The relentless series — more than 70 arsons — has sent flames shooting into the sky over this rural Eastern Shore county about every other night since mid-November and created a deepening urgency and mystery with each new spark.
The culprit or culprits seem to be taking great care to evade detection. Virginia State Police said the fires have been set in ways that they go undetected for an hour or two, although authorities declined to discuss those methods. Officers said the burned buildings, although scattered across the 450-square-mile county, are in areas with multiple escape routes.
“Whoever is doing this is really doing their homework,” said Ron S. Wolff (I-District 2), a member of the Accomack County Board of Supervisors.
Federal, state and local authorities have launched a major investigation, rushing to make an arrest before a fire turns deadly. Meanwhile, residents are on edge, and some see signs the fires are escalating.
Among residents, speculation about the arsonist and the motives for the fires swirls. Many say they think the carefully planned blazes point to someone familiar with firefighting or law enforcement or perhaps someone who has served in the military. Some say they think the arsonist could be someone angry with the county for not doing more to clean up blighted properties. Others entertain theories such as the government is using drones to blow up the properties.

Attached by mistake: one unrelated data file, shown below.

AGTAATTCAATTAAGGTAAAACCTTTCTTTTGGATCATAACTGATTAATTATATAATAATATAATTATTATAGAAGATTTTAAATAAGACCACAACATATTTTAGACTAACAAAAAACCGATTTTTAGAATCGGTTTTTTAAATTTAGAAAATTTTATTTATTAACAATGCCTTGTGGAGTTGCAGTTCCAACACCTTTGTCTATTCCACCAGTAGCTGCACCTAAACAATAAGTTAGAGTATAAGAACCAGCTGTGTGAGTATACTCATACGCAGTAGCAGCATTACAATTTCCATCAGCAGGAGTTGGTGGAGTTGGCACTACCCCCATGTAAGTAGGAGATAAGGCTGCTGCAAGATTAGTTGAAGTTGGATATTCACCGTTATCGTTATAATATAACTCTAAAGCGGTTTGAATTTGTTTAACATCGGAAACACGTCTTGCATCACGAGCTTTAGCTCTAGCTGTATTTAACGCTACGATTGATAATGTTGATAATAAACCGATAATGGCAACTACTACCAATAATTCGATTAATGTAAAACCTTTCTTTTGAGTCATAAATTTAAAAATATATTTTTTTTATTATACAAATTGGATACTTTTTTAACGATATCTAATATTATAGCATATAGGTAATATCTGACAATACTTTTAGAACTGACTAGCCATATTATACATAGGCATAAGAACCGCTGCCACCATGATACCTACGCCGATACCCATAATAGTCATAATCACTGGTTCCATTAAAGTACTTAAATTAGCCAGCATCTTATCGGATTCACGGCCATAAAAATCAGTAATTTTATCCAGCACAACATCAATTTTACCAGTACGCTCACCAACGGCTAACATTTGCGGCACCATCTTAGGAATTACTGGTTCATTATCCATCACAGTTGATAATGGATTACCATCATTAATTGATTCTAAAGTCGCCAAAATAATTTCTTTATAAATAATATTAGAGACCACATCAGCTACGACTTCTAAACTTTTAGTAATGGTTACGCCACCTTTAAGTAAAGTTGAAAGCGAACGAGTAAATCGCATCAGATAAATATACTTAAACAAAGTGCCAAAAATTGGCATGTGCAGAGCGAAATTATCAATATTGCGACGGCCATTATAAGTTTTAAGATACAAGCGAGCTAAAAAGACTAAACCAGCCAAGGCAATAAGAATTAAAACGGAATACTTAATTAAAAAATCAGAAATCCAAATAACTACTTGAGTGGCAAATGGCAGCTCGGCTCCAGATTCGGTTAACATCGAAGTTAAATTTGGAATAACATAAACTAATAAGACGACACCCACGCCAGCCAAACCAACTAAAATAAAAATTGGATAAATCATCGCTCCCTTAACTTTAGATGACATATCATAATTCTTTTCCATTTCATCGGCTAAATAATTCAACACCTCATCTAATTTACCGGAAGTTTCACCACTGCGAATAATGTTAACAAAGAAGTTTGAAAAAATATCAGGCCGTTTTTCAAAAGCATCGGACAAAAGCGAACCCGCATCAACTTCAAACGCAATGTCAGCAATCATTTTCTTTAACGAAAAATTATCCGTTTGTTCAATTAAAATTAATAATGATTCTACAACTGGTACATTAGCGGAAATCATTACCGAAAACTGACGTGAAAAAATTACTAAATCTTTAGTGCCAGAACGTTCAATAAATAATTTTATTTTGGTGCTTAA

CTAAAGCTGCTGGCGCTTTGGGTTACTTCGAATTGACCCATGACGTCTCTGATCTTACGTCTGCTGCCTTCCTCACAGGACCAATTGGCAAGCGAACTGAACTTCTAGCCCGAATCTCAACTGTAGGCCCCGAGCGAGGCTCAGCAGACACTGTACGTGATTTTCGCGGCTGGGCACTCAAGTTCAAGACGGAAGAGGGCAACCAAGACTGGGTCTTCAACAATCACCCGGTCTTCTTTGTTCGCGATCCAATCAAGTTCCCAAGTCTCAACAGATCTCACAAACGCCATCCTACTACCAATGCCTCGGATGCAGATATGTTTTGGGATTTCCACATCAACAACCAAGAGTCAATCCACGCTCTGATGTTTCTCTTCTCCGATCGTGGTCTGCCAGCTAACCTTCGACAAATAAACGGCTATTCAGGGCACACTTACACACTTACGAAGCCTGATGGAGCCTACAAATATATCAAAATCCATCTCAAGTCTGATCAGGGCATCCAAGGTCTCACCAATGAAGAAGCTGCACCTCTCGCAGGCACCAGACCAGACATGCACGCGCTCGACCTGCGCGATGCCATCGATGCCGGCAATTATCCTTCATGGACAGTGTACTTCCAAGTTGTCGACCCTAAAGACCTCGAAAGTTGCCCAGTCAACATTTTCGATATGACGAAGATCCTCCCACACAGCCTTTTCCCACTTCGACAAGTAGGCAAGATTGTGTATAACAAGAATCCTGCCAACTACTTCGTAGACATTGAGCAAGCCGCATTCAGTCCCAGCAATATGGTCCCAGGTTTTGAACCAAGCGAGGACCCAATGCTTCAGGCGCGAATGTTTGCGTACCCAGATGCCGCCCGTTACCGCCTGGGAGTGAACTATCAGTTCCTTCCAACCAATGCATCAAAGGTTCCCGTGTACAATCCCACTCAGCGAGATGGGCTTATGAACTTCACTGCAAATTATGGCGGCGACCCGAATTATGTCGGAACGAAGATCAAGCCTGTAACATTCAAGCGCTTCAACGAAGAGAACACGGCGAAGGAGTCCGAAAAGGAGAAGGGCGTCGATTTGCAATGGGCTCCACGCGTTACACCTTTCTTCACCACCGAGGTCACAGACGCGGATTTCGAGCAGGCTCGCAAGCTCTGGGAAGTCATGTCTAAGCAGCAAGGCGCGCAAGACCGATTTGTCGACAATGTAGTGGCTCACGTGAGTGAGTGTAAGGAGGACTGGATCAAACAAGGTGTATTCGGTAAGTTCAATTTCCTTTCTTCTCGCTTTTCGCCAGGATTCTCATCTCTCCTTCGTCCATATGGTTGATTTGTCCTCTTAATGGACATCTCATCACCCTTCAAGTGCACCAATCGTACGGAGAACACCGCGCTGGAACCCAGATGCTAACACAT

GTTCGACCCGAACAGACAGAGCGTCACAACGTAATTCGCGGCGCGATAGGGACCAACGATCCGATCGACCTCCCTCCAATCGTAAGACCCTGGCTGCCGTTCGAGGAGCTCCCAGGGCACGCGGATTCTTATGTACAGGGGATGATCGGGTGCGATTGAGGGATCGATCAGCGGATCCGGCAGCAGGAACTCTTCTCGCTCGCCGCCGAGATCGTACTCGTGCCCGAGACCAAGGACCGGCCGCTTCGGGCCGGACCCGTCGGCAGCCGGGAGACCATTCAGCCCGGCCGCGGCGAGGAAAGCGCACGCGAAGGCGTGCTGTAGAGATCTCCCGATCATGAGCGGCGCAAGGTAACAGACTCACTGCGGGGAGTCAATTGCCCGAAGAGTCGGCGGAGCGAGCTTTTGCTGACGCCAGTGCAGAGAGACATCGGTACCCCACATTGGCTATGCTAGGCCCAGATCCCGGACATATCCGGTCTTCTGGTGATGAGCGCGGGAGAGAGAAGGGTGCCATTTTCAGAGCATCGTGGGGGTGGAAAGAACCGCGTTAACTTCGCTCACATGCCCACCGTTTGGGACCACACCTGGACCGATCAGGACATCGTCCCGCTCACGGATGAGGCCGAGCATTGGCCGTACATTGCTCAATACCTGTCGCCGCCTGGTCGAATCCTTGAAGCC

On Friday afternoon, Ann Mills surveyed the smoldering remains of the old Cashville schoolhouse, which her husband used to store farm equipment.
“Three nights in a row. I would just like to know: Why?” Mills said. “I just don’t like that it’s getting bigger and bigger.”
The arsons have largely struck abandoned and dilapidated buildings that line the twisting country lanes in this old agrarian community. But some have hit properties such as the once popular Whispering Pines, which closed years ago and is emblematic of the area’s economic struggles. Accomack is among the poorer counties in Virginia and has lost 13 percent of its population since 2000, according to U.S. Census figures.
Those factors have created a ready tinderbox: Officials estimate there are 700 abandoned buildings in the county.
Fire in the night
Lois Gomez said she awoke about 3 a.m. to a loud banging on the front door of her Parksley home the night the arsonist struck. “Your garage is on fire!” a neighbor screamed.
Gomez and her husband rushed outside to find flames leaping from the back of their detached garage, about 20 feet behind their home and near a large propane tank. It was too late: Flames quickly incinerated $50,000 worth of items and irreplaceable keepsakes.